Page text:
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Baltimore officials defend timing, amount of Gray settlement

The Baltimore Board of Estimates unanimously voted to approve a $6.4 million settlement with Freddie Gray’s family on Wednesday, a decision city officials stressed was aimed at providing closure to Gray’s family and the community as well as avoiding years of civil litigation.

Attorney Billy Murphy of Murphy, Falcon and Murphy, second from left, speaks about the $6.4 million settlement between the Freddie Gray family and the City of Baltimore on Wednesday. (The Daily Record / Maximilian Franz)

Attorney Billy Murphy of Murphy, Falcon and Murphy, second from left, speaks about the $6.4 million settlement between the Freddie Gray family and the City of Baltimore on Wednesday. (The Daily Record / Maximilian Franz)

Mayor Stephanie Rawlings-Blake, City Solicitor George Nilson and other officials strongly emphasized that the civil settlement protects federal litigation – in which there is no cap on damages – but is not an admission of liability, nor is it a reflection on the guilt or innocence of the six officers involved in Gray’s arrest in April. Gray died from spinal injuries he suffered during his arrest and transport by the officers.

Criminal trials for the officers are scheduled to begin next month in Baltimore City Circuit Court.

“This settlement is about fiscal calculation, legal risk and what is best for the city of Baltimore,” Rawlings-Blake said at the city spending panel’s weekly meeting.

Of the $6.4 million, $2.8 million will be paid out during fiscal year 2016, and the remaining $3.6 million will be paid in fiscal year 2017. The settlement was reached at the end of August after three-and-a-half months of negotiations with Gray’s family, Nilson said.

“It spares us all of having the scab of April of this year picked over and over and over for five or six years to come,” he said.

Asked if the settlement could send a message to attorneys and plaintiffs that suing police officers is profitable, city officials said it will not set a precedent. Instead, cases will continue to be considered on an individual basis, they said.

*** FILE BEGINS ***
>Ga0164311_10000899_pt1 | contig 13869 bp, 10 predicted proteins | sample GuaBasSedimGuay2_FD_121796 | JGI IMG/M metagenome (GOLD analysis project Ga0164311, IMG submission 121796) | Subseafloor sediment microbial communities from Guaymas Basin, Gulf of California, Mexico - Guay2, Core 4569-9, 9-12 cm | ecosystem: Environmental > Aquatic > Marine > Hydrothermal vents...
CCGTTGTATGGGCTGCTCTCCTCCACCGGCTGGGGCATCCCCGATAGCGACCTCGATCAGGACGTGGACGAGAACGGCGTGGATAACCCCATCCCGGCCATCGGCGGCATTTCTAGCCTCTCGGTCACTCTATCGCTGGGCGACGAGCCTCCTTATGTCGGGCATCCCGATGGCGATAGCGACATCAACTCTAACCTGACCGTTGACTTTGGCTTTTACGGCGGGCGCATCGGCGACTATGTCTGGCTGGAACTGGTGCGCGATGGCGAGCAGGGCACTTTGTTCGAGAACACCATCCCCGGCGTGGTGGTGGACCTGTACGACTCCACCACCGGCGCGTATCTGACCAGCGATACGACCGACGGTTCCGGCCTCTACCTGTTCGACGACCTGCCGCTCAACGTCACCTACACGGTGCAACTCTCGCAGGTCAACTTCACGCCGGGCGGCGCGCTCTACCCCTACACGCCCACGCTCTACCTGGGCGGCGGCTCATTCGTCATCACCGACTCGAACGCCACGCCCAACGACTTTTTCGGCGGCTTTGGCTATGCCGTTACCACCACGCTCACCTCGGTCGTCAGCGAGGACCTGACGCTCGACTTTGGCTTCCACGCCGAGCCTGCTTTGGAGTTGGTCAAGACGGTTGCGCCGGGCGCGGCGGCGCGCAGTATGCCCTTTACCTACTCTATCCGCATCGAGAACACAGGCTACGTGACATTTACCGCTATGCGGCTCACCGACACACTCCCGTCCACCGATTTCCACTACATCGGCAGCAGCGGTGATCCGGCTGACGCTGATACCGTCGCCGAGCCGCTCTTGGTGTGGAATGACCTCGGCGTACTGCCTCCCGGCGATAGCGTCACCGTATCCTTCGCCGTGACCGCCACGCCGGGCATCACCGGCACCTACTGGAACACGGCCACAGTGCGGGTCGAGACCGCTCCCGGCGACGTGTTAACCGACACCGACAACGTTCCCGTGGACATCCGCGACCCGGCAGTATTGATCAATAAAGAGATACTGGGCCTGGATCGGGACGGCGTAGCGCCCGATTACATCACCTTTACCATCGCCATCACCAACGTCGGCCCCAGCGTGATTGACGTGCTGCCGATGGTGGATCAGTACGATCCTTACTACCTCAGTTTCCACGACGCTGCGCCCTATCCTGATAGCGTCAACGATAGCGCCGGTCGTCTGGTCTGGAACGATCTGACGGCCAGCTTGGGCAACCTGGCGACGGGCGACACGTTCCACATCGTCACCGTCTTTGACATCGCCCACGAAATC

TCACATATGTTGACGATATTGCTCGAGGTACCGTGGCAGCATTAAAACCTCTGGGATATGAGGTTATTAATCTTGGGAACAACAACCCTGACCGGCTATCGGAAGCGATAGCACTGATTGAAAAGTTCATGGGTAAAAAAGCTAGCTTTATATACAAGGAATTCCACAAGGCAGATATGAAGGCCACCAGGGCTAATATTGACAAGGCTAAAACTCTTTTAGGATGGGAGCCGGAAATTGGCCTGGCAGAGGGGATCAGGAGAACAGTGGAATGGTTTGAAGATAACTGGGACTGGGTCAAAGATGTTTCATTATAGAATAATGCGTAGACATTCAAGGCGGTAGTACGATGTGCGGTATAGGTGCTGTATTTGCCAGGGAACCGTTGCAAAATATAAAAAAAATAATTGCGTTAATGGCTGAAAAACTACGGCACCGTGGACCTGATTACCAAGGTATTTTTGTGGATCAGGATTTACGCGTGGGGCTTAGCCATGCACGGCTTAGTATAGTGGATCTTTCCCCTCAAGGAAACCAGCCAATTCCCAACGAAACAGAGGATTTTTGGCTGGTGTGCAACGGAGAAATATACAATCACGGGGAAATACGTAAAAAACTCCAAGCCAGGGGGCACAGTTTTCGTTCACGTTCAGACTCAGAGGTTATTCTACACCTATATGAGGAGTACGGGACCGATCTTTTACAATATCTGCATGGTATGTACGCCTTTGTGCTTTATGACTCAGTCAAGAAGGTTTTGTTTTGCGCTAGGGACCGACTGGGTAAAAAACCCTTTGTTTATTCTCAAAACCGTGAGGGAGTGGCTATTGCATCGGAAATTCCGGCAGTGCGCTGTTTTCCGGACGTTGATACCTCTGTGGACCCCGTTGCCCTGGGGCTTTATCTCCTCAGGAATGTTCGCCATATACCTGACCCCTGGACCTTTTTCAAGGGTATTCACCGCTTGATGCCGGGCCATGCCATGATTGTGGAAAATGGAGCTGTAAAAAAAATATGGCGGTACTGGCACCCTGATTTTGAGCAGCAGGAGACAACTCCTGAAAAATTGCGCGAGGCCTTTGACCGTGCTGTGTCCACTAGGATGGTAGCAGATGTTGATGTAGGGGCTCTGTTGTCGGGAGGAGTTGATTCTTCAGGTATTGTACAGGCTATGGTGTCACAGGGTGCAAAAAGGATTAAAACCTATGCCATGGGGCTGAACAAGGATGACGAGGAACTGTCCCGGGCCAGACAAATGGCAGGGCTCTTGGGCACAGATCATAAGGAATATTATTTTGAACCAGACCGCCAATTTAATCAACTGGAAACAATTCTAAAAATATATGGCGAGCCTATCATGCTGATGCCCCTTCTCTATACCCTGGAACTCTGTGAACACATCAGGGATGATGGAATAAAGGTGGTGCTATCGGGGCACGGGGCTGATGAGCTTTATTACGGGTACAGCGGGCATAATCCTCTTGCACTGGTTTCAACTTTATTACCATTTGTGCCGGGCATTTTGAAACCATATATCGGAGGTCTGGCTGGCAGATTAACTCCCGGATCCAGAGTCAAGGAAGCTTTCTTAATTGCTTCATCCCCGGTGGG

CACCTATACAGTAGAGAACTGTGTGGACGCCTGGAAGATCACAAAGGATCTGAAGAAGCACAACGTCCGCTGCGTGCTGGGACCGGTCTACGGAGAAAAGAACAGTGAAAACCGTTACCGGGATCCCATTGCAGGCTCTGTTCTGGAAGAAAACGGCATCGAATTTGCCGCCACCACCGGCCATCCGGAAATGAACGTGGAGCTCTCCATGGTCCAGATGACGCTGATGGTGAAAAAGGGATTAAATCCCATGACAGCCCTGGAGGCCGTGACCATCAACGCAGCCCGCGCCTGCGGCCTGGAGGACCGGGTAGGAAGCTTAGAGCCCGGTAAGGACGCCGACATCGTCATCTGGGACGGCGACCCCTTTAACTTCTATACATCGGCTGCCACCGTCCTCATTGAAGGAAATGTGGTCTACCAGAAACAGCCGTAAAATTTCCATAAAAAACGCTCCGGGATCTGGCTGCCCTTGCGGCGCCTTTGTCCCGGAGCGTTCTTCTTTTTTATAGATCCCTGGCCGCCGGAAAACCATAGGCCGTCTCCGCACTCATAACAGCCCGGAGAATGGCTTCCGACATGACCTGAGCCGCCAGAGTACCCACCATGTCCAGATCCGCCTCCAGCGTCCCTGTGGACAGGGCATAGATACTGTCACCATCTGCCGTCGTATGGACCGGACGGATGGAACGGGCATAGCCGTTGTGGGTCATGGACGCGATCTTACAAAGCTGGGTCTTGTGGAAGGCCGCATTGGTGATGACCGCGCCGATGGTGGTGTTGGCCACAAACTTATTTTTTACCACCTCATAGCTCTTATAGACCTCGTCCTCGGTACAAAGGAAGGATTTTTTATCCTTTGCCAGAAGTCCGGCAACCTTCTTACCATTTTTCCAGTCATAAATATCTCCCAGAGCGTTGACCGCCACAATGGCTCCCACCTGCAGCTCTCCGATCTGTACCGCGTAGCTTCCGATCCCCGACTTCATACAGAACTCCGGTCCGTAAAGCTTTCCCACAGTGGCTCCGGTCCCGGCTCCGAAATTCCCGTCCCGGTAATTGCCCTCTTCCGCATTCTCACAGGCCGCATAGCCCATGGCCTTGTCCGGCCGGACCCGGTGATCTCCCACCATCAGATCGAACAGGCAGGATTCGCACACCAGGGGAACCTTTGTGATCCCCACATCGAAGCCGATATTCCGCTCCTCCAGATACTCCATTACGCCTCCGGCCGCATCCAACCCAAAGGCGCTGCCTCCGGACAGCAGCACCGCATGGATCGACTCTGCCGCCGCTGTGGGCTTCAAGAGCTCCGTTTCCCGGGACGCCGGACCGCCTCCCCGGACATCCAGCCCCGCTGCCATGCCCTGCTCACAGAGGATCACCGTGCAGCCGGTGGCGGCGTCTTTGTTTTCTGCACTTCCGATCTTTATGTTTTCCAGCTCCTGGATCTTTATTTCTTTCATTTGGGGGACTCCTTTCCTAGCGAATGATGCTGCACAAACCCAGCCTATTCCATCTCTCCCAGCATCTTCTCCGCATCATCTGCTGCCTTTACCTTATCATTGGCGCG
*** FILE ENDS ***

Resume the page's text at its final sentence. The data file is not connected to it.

“We looked at the extraordinary circumstances, which truly are unique,” Nilson said. “I won’t say it was a perfect storm, but it’s a situation that’s not likely to repeat itself.”

Body cameras

The settlement also is in Baltimore’s best interest because it should help bring a measure of peace to the community, Rawlings-Blake said.

An important step toward repairing the fractured relationship between police and citizens will be the implementing of body cameras to record officers’ interactions with the public, said William H. “Billy” Murphy Jr., a lawyer for Gray’s family, at a press conference following the Board of Estimates’ meeting.

The months-long negotiations between the city and Gray’s family included discussions of a plan to launch a pilot body-camera program as soon as October, said Murphy, of Murphy, Falcon & Murphy in Baltimore. The pilot program will deploy officers with body cameras in the Western District, including the neighborhood of Sandtown-Winchester where Gray lived.

Murphy said he hopes to see the cameras implemented “as quickly and as responsibly as humanly possible” in order to return civility to the city. The effort will honor Gray’s memory and will have a calming influence in a city where both citizens and police remain suspicious of one another, he said.

“These cameras, we hope, will prevent future tragic interactions between police and citizens,” Murphy said.

A question of timing

After the Rawlings-Blake administration announced the settlement Tuesday, Lt. Gene Ryan, president of the local Fraternal Order of Police, called the timing a “ridiculous reaction” that would disrupt any progress made toward restoring a relationship between city government and police.

Baltimore Circuit Judge Barry G. Williams is scheduled Thursday to hear arguments by the officers’ lawyers in the criminal case seeking a change of venue for the trials.

If anything, Murphy said, the timing of the announcement was chosen with the goal of preventing violence in the city as the criminal proceedings progress.

“You’re going to get criticized no matter whether you announce it before or after,” he said. “There’s always going to be a controversy.”

Rawlings-Blake acknowledged on Wednesday that it is “relatively unusual” for the city to announce a settlement in an alleged police brutality case before a verdict has been reached in a related criminal trial but said Ryan’s statements “baffled” her.

Because the civil settlement has no legal bearing on the criminal case, she said, the only impact of the settlement on the officers is to protect them from civil liability.

“What this does is ensure that at the end of the criminal trial, it is the end for these officers, whatever the outcome is, so they know that on the other side … there will be closure,” Rawlings-Blake said.

The officers are not named in the settlement, and they’re not signatories to the settlement, Nilson added. They’re free to individually opt out of it if they prefer, but would then open themselves up to civil liability, Rawlings-Blake said.

Murphy said he is confident that announcement of the settlement will not prejudice the criminal proceedings. Assuming that knowledge of the settlement will sway potential jurors against the officers and that there aren’t enough citizens who can impartially weigh the evidence presented in court is unfair, he said.

“I think more of our city than that. I think more of the people of our city than that,” Murphy said.

About Lauren Kirkwood

Lauren Kirkwood covers the business of law beat at The Daily Record.